Who's Who in Classical Education

Don't miss the wealth of information and resources on these sites. Much of the material is designed for parents who are not acquainted with the ins and outs of a classical education. 

Adam Andrews - The Center for Literary Education

Susan Wise Bauer - The Well-Trained Mind: Classical Education for the Next Generation

Norman M. and Katharine Birkett - Classical Legacy Press: Classical Choices for Today

Andrew Campbell - The Latin-Centered Curriculum

Marlin and Laurie Detweiler - Veritas Press

Andrew Kern - Circe Institute: Cultivating Wisdom and Virtue

Cheryl Lowe, Martin Cothran, and others - Memoria Press

Christine Miller - Classical Christian Homeschooling: Return to the Proven Educational Methods of Past Centuries

Andrew Pudewa - Institute for Excellence in Writing: An Effective Method for Teaching Writing Skills 

The Great Books Tutors

Alexandria Tutorials - Matthew Turnbull 

Escondido Tutorial Service - Fritz Hinrichs 

Oxford Tutorial Service - Dr. Norman Lund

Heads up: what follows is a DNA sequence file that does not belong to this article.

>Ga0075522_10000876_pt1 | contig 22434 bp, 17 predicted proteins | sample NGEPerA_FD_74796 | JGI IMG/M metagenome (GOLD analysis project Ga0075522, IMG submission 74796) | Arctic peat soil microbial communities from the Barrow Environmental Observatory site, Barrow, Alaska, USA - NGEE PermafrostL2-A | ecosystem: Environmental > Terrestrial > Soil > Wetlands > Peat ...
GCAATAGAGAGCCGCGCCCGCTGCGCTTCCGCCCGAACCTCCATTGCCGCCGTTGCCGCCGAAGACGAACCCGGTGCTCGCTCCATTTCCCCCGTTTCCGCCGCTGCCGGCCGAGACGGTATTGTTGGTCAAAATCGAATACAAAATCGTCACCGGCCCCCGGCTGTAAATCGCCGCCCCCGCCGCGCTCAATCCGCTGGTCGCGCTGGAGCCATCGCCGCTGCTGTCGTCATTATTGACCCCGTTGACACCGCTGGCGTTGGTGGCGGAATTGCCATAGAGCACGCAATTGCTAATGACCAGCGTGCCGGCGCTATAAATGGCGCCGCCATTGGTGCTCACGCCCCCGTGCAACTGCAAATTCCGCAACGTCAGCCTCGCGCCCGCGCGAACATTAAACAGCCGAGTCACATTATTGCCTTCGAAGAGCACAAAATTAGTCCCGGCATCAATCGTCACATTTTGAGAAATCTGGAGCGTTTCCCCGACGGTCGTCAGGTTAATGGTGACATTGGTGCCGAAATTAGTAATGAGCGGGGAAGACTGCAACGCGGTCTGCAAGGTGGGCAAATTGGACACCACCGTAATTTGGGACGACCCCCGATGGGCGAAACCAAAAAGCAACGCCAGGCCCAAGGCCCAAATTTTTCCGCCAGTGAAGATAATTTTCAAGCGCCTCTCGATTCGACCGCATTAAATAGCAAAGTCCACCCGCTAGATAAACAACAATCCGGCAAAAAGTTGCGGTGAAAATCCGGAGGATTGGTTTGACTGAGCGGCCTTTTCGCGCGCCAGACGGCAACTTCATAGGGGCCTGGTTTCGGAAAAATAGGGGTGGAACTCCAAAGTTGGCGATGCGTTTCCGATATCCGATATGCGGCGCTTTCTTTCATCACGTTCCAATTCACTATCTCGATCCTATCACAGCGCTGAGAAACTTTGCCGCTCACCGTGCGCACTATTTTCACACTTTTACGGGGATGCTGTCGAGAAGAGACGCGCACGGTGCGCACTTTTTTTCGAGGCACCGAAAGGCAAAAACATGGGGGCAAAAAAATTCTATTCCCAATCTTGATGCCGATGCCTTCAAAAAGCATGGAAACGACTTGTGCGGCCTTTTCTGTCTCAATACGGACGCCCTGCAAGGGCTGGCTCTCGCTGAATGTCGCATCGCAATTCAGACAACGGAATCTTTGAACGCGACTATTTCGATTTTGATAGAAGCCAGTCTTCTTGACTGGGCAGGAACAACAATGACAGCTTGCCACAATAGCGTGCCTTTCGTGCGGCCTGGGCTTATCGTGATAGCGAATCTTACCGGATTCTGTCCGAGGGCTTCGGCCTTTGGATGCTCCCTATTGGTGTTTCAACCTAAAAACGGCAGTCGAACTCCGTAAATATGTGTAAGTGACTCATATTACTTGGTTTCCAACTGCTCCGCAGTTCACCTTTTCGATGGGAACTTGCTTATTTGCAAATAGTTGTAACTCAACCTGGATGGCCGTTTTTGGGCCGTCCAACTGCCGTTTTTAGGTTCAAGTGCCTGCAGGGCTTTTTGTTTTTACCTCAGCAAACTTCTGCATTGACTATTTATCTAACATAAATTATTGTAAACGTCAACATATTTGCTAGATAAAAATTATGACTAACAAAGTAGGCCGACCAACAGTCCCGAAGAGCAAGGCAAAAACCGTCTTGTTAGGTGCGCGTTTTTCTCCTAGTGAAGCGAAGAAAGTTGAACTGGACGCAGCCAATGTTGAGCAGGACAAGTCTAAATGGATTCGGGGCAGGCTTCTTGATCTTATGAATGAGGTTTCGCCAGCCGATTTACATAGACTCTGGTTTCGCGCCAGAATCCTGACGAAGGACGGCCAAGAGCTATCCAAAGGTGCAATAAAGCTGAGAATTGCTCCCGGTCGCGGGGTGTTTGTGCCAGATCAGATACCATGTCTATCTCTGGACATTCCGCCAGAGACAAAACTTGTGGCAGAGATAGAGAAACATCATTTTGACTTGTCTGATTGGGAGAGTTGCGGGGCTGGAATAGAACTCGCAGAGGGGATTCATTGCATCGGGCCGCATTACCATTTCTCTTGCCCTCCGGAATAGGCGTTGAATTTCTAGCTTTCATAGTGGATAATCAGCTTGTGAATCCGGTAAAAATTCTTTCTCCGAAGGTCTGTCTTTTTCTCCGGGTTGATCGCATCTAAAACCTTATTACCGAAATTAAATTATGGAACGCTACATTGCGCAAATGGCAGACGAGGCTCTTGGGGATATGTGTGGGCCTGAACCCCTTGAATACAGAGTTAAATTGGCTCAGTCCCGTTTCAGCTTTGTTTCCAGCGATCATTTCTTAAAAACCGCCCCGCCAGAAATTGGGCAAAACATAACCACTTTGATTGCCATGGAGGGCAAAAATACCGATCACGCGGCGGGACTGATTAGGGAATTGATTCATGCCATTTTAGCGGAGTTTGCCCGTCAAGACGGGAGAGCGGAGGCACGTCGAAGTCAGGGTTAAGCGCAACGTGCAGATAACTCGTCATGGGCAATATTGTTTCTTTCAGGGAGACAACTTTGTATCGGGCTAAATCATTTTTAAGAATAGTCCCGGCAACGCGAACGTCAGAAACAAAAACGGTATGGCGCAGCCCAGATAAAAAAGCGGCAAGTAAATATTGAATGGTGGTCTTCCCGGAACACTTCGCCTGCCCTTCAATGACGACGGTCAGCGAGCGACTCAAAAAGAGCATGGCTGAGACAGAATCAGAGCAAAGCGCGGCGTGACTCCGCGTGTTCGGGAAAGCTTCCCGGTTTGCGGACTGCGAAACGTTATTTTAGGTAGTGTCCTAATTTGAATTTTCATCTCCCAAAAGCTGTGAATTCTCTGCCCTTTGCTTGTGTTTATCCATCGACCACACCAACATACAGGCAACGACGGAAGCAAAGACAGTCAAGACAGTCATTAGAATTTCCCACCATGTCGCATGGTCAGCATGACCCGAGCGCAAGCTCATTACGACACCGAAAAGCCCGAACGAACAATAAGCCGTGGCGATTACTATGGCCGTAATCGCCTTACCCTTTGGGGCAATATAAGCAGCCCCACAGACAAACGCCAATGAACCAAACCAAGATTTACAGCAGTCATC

Schola Classical Tutorials - Wes Callihan 

Torrey Academy - various tutors, sister program of Biola University's Torrey Honors Institute - Dr. John Mark Reynolds 

The Trivium & The Quadrivium

Ancient and medieval thinkers believed that in order to be truly free, an individual must master the seven liberal arts, or intellectual skills, which are also known as the Trivium and the Quadrivium. In the United States, as we began to shift from an agrarian to an industrial society, we departed from this focus in the mid to late 1800s. The Trivium paves the way for the Quadrivium, which in the past was reserved for university study. But students entered higher learning at an earlier age then, so these subjects and their related skills can wisely be included in a high school student's education today.